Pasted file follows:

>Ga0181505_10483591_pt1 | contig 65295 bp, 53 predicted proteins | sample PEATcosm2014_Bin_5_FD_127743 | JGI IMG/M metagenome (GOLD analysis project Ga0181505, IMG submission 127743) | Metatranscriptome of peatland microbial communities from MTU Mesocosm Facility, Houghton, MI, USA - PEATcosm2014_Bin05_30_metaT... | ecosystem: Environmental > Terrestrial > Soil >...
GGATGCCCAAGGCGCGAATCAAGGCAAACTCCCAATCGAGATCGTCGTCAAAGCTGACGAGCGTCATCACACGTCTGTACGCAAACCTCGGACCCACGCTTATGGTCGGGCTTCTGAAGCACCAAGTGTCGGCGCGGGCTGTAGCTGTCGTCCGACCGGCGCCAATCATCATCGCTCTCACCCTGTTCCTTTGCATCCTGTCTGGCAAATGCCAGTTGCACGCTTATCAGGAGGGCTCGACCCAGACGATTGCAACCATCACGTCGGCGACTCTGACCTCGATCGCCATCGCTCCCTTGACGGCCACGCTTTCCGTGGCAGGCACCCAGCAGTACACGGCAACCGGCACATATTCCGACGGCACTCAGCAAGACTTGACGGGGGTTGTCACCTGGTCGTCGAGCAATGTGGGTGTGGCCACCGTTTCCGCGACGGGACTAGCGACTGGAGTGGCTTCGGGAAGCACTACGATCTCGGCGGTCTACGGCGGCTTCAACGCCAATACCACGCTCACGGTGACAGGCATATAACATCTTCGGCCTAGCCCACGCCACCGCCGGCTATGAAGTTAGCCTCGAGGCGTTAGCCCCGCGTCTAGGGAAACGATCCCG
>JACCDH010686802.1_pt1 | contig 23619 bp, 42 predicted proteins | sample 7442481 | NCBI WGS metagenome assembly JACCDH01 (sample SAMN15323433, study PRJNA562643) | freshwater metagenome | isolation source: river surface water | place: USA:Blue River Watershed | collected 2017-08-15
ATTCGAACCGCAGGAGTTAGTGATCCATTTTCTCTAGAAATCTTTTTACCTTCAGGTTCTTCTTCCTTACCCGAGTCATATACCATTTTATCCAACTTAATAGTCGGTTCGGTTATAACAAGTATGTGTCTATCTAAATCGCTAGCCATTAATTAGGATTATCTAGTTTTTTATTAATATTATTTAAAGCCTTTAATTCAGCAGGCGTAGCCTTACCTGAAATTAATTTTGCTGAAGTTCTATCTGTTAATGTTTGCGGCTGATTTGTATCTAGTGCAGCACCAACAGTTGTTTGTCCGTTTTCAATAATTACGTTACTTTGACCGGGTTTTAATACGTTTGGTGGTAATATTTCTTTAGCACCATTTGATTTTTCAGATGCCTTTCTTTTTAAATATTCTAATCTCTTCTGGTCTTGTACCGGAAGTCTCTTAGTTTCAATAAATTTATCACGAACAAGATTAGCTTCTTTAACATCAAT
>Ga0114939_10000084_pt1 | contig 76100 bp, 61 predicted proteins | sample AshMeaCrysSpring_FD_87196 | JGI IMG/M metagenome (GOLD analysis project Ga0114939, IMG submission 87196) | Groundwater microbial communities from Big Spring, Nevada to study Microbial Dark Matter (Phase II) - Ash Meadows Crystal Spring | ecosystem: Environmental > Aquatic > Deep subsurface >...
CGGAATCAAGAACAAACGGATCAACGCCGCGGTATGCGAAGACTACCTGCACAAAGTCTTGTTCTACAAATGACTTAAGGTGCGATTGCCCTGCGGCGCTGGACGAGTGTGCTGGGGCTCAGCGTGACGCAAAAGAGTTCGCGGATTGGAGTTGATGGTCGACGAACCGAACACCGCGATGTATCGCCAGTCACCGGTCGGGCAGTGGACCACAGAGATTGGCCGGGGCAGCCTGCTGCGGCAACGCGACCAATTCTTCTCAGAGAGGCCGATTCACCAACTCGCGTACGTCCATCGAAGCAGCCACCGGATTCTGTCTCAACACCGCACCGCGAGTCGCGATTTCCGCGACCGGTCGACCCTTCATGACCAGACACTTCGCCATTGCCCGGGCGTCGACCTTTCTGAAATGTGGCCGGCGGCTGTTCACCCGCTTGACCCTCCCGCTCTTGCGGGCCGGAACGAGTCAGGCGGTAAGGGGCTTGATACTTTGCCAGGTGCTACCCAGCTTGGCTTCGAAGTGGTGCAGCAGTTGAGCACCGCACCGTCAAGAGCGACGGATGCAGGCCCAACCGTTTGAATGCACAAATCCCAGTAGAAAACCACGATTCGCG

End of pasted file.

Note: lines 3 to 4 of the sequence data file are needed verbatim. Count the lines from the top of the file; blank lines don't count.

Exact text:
>JACCDH010686802.1_pt1 | contig 23619 bp, 42 predicted proteins | sample 7442481 | NCBI WGS metagenome assembly JACCDH01 (sample SAMN15323433, study PRJNA562643) | freshwater metagenome | isolation source: river surface water | place: USA:Blue River Watershed | collected 2017-08-15
ATTCGAACCGCAGGAGTTAGTGATCCATTTTCTCTAGAAATCTTTTTACCTTCAGGTTCTTCTTCCTTACCCGAGTCATATACCATTTTATCCAACTTAATAGTCGGTTCGGTTATAACAAGTATGTGTCTATCTAAATCGCTAGCCATTAATTAGGATTATCTAGTTTTTTATTAATATTATTTAAAGCCTTTAATTCAGCAGGCGTAGCCTTACCTGAAATTAATTTTGCTGAAGTTCTATCTGTTAATGTTTGCGGCTGATTTGTATCTAGTGCAGCACCAACAGTTGTTTGTCCGTTTTCAATAATTACGTTACTTTGACCGGGTTTTAATACGTTTGGTGGTAATATTTCTTTAGCACCATTTGATTTTTCAGATGCCTTTCTTTTTAAATATTCTAATCTCTTCTGGTCTTGTACCGGAAGTCTCTTAGTTTCAATAAATTTATCACGAACAAGATTAGCTTCTTTAACATCAAT